There are numerous options for face masks that healthcare practitioners can choose from. These include basic medical masks, procedure and surgical face masks, anti-fog masks, fluid/splash resistant masks, and the list goes on. Masks are made to cover the nose and mouth with a blend of certain characteristics, comfort, filtration, breathability, and different levels of barrier protection (ASTM, 2020). The number of options available creates a confusing decision for healthcare professionals when choosing the right mask. Here we discuss the different characteristics of face masks for healthcare environments with regards to the requirements of Australian Standards for single-use face masks (AS 4381: 2015) to assist you in choosing the right mask for you and your practice.
What is ASTM?
ASTM International (American Society of Testing and Materials) is the organisation responsible for the global implementation of face mask standards and levels as well as developing and publishing technical standards for materials, products, systems, and services in healthcare (ASTM International, 2020). Today, over 12,500 ASTM standards are in use around the world for safety and quality across a wide variety of industries and services (ASTM, 2020). Healthcare organizations globally adopt ASTM recommendations to implement best practices. The Australian Standards committee (AS) develops their standards in accordance with global recommendations (ASTM, 2020)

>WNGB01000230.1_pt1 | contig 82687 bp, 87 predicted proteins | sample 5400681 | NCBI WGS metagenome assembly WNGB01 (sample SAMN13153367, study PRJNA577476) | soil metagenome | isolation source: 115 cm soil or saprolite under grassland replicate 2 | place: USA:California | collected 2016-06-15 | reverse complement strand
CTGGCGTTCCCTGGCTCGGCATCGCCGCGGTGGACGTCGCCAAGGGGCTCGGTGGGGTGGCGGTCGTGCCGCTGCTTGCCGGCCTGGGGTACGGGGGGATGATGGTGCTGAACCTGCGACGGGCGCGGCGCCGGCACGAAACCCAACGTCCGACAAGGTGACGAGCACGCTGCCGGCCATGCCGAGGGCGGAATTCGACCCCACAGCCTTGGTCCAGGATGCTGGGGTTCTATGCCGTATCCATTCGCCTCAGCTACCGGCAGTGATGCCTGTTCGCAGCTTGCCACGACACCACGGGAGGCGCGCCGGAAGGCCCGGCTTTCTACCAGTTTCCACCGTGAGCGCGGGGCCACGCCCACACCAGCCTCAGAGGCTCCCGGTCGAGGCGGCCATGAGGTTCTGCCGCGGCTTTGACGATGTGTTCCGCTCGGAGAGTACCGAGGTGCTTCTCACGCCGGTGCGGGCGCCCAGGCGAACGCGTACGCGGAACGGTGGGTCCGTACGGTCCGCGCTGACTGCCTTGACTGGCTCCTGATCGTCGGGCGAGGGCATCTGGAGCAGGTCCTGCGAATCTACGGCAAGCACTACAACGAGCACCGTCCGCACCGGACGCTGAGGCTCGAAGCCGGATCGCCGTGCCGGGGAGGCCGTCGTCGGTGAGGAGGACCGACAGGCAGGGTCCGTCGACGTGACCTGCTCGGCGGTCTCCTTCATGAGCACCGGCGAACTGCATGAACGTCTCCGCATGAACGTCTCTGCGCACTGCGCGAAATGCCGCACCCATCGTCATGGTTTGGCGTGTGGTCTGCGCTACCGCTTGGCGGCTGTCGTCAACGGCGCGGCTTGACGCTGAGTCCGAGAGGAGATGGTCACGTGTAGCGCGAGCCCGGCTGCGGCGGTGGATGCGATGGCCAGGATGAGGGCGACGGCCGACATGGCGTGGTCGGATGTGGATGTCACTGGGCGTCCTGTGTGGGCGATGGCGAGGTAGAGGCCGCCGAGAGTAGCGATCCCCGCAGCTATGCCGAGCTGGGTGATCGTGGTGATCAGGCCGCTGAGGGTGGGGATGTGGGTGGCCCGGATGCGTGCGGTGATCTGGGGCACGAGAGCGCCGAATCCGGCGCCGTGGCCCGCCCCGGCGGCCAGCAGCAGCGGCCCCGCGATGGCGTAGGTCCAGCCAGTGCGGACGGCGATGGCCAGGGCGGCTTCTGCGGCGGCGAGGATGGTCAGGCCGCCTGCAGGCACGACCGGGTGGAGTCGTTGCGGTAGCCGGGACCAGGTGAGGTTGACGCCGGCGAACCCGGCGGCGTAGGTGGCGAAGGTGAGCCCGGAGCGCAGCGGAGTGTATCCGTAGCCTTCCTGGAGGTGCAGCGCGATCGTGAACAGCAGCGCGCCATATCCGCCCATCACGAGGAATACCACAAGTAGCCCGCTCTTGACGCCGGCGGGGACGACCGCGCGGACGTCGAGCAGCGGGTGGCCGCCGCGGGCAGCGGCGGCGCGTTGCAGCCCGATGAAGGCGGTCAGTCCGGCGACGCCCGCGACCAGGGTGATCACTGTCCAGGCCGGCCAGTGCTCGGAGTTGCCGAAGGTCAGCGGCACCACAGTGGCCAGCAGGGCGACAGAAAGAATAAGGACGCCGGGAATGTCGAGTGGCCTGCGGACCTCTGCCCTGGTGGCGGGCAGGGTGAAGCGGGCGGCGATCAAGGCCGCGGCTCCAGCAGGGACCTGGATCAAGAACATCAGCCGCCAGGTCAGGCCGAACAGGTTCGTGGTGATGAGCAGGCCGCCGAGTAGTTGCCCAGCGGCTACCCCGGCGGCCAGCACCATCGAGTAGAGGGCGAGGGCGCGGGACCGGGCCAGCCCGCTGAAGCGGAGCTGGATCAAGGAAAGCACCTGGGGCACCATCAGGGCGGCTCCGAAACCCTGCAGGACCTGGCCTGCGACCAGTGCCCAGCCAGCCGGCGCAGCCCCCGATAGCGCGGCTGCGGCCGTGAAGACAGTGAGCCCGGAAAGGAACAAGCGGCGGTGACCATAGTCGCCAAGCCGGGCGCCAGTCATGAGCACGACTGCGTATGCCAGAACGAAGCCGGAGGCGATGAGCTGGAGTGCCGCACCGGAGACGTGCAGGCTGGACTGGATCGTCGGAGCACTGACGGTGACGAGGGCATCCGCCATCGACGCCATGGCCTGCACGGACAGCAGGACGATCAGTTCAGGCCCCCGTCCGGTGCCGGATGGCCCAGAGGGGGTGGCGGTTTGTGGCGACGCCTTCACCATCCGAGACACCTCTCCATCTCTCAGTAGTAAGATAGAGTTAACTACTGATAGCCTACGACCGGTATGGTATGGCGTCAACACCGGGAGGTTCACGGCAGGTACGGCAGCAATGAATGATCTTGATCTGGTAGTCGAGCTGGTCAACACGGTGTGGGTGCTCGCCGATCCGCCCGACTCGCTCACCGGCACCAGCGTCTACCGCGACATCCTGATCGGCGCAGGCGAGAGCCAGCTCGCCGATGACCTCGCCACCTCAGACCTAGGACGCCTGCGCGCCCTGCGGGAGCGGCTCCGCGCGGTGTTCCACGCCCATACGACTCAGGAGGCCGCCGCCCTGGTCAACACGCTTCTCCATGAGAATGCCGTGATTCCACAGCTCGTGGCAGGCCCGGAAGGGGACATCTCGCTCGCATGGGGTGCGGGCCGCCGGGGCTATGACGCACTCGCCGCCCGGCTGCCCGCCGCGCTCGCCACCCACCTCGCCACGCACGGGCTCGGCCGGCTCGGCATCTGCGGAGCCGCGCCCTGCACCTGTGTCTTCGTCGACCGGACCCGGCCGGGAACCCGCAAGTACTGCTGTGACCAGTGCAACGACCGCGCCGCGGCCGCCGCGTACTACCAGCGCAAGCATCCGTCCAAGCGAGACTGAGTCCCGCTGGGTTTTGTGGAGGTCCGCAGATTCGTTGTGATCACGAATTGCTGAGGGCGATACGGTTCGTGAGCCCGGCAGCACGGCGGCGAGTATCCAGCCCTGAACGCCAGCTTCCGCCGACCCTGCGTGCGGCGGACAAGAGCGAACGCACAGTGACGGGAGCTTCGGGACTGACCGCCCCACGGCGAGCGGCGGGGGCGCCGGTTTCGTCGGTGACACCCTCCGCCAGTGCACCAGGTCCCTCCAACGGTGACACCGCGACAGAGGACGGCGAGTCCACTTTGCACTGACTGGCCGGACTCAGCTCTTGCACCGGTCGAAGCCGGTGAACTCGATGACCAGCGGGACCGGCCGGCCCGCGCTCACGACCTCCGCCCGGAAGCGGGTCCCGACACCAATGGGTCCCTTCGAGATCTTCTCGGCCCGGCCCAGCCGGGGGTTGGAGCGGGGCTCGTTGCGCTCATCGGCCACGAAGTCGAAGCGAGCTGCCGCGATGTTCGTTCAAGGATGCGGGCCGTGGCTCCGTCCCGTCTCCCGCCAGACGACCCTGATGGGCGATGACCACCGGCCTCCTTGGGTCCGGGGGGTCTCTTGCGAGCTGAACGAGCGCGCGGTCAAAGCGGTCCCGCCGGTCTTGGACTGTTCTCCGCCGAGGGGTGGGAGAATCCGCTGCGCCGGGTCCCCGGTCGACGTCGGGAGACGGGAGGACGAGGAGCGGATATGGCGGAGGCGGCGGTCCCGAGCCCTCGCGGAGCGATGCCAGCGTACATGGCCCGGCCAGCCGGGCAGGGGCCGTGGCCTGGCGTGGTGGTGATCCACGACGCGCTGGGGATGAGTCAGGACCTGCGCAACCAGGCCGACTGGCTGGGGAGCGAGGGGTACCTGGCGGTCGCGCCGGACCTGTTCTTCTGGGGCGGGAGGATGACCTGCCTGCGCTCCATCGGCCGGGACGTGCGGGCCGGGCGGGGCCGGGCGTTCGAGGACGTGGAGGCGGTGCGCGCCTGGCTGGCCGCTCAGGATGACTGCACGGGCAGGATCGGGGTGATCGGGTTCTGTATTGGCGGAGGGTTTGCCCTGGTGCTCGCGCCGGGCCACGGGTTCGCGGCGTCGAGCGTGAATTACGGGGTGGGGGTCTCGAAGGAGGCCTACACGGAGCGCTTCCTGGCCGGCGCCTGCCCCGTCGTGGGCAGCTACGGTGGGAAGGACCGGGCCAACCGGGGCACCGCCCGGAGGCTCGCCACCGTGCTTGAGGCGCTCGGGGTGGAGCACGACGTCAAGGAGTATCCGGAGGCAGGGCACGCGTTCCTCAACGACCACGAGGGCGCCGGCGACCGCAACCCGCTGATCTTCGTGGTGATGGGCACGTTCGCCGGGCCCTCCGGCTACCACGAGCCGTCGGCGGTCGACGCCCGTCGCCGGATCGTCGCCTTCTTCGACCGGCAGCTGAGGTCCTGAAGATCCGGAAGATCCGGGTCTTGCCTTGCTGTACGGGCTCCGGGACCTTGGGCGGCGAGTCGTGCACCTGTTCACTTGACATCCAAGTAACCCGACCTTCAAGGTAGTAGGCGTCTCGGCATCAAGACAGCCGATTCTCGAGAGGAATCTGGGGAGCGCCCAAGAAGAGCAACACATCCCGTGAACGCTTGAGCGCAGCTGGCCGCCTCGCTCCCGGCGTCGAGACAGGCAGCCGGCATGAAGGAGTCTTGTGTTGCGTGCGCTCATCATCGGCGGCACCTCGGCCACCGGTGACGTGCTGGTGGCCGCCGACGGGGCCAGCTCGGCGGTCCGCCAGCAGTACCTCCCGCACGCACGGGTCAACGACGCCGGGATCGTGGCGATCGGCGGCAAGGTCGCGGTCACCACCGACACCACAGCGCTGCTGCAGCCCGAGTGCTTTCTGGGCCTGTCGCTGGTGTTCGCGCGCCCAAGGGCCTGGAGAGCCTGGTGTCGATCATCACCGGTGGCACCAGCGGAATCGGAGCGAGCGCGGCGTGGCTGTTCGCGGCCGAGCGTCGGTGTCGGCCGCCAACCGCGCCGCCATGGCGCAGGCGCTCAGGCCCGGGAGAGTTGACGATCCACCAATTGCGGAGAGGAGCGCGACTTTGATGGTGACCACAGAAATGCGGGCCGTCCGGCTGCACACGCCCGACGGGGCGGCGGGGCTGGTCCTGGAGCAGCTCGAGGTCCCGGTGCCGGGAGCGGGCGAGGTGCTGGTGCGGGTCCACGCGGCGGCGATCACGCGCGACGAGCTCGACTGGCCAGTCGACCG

Performance Metrics and Related Tests:
ASTM F2100-11 (Standard Specification for Performance of Materials Used in Medical Face Masks) offers a comprehensive set of tests for procedure and surgical face masks. These tests are essential to ensuring performance properties are validated to support claims and classify mask types.